Gibbons, who has been at Monument Mountain since it opened in the late ‘60s, said he thinks girls soccer was just more exciting than field hockey. As more schools added soccer, there just wasn't enough support to keep field hockey.

"It was sad and it was reality," Maish said. "The majority of schools had soccer. Field hockey is a wonderful sport, but it was time. The other schools would never add it, and for five or six games a year it didn't make sense."

Gibbons said sports that are successful get a "hook" into players through youth programs, and a longtime player agrees.

Makayla White, a Lenox sophomore who is playing for the Monument softball team this spring, said part of the reason the sport is failing in South County is the lack of a youth league to spark a love for the game at an early age.

White had to go to Pittsfield as a youngster to play softball.

"I think softball is one of those sports where you play when you're young and you grow with it, versus joining [later]," she said.

‘Room for everybody'

Schools and communities know their challenge is to balance newer sports with older ones.

While Maish saw field hockey die at Lee, she added volleyball. She called that one of her greatest accomplishments as athletic director, allowing students who didn't play a fall sport to play on a team.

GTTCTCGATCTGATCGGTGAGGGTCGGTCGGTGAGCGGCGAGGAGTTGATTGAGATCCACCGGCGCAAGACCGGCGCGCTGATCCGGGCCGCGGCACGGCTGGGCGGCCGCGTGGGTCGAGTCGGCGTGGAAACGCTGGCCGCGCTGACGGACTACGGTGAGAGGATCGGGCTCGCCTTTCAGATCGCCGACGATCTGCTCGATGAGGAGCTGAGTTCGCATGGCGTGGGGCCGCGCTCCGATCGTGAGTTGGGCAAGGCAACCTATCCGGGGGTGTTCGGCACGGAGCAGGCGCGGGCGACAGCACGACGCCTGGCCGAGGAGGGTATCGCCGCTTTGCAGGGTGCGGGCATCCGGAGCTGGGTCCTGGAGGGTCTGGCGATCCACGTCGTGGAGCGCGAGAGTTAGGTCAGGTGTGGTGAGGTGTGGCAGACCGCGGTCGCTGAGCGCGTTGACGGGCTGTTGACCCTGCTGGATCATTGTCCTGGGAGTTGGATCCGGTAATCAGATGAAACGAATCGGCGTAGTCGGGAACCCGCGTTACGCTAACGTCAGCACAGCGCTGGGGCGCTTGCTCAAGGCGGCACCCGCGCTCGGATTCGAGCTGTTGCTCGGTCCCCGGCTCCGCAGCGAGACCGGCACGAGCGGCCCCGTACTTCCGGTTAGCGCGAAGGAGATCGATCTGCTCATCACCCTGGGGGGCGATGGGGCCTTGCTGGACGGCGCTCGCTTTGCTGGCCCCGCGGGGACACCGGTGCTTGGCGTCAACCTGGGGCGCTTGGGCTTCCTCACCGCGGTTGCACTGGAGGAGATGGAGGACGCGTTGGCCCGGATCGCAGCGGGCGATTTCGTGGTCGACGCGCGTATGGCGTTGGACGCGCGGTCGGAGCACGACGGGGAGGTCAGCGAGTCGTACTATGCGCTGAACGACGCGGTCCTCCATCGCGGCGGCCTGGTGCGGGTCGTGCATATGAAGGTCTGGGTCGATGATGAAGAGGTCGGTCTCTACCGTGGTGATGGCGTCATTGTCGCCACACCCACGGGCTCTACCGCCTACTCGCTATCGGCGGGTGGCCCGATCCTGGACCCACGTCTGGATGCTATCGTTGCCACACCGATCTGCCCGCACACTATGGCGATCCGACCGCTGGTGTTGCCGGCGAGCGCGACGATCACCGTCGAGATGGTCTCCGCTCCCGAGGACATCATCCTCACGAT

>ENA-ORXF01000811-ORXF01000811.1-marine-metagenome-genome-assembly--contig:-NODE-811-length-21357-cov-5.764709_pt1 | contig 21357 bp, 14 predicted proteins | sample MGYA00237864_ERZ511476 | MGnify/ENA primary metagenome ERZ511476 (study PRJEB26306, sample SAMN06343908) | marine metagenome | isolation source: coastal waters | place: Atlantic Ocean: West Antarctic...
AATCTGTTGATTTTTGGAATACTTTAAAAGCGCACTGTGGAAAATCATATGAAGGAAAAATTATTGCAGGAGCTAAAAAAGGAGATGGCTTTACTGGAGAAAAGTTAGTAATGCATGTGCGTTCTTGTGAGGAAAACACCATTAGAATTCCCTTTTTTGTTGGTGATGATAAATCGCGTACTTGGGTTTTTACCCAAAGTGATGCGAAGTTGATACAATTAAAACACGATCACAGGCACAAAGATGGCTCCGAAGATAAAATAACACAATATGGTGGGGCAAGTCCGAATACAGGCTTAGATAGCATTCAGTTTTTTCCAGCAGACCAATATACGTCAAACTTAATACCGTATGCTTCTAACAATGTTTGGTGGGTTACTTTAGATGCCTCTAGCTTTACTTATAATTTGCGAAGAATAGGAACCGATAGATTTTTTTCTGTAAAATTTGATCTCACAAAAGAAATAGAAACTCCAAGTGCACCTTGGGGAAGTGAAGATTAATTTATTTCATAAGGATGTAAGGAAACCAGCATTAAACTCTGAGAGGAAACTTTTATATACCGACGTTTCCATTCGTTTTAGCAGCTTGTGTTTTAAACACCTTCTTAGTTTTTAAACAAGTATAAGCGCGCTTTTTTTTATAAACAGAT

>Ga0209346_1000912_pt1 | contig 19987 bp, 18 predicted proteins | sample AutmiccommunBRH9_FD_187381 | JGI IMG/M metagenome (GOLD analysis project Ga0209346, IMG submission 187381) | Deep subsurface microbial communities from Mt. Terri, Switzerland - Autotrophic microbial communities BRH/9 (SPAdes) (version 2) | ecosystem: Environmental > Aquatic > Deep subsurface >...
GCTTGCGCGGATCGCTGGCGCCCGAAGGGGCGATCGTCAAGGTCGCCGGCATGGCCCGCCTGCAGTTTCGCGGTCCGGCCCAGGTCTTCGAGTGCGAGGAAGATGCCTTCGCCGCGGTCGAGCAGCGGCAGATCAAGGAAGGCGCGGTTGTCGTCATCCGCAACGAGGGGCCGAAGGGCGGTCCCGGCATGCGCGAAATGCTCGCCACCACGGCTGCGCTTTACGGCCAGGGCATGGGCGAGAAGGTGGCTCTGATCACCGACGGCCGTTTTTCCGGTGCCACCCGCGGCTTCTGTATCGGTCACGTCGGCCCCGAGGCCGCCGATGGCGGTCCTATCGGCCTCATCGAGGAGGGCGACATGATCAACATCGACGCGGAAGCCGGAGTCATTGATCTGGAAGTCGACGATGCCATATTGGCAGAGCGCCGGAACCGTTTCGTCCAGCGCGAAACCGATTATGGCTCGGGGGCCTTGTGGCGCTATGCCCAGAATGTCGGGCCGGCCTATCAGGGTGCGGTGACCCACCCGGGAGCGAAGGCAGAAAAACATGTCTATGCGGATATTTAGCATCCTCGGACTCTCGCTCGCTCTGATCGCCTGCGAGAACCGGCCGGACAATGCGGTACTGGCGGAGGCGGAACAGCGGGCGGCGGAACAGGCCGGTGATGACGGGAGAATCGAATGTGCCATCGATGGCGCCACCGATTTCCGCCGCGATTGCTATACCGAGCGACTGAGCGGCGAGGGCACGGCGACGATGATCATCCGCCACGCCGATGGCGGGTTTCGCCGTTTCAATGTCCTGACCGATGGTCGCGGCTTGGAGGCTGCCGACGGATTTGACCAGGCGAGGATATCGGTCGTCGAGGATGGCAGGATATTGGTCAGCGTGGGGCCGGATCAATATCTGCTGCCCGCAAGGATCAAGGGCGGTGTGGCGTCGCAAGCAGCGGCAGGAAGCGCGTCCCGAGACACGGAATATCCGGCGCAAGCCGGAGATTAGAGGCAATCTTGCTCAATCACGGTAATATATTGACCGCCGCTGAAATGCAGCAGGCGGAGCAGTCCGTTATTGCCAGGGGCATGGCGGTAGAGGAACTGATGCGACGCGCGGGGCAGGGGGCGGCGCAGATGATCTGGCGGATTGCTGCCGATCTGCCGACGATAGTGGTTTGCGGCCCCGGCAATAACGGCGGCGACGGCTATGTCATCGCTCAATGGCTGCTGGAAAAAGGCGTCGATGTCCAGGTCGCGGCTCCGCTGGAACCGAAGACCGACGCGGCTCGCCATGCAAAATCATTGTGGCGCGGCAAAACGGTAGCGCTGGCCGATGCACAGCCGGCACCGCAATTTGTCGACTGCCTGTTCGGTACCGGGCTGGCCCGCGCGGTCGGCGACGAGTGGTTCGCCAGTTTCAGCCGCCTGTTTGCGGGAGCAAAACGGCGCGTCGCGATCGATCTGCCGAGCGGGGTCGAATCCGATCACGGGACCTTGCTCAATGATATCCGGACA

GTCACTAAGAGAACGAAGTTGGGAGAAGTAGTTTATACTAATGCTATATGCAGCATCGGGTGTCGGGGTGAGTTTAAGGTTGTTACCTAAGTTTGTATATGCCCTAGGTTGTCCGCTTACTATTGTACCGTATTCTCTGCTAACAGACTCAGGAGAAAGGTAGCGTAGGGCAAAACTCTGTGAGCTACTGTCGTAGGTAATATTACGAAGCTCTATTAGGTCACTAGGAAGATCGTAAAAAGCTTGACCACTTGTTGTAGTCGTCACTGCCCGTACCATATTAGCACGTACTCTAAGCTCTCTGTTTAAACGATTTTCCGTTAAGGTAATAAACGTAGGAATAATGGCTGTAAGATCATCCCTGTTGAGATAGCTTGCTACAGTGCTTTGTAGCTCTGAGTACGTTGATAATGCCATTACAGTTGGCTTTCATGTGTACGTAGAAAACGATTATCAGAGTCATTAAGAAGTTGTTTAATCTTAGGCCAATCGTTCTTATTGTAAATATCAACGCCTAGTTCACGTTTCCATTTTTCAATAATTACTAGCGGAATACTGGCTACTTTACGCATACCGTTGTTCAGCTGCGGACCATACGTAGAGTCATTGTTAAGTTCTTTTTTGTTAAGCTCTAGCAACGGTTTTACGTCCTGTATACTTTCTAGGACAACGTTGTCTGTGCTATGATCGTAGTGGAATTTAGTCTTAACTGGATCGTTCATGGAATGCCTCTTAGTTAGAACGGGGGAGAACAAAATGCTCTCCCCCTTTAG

"For a sport to gain interest, somebody has to take the bull by its horns and make it important for the young kids," Campbell said. "If they're infectious, I think people will follow.

"Although half [of our students] are playing a sport, we'd love more. I believe in athletics. There's room for everybody."

To reach Christopher James:,
or (413) 496-6252.
On Twitter: @BECJ2K

Changing landscape

Varsity sports in Berkshire County (not all sports are offered at every high school):

n 2013 (16)

Fall: Soccer, Football, Cross Country, Volleyball, Golf.

Winter: Basketball, Wrestling, Hockey, Swimming, Nordic Skiing, Alpine Skiing.

Spring: Softball, Baseball, Lacrosse, Track and Field, Tennis

n 2008 (15)

Fall: Soccer, Football, Cross Country, Volleyball, Golf.

Winter: Basketball, Wrestling, Hockey, Swimming, Nordic Skiing, Alpine Skiing.

Spring: Softball, Baseball, Track and Field, Tennis.

n 2003 (16)

Fall: Soccer, Football, Cross Country, Gymnastics, Girls Volleyball.

Winter: Basketball, Wrestling, Hockey, Swimming, Nordic Skiing, Alpine Skiing.

Spring: Softball, Baseball, Track and Field, Tennis, Golf.

n 1993 (15)

Fall: Soccer, Football, Cross Country, Gymnastics.

Winter: Basketball, Wrestling, Hockey, Swimming, Nordic Skiing, Alpine Skiing.

Spring: Softball, Baseball, Track and Field, Tennis, Golf.

Source: Eagle archives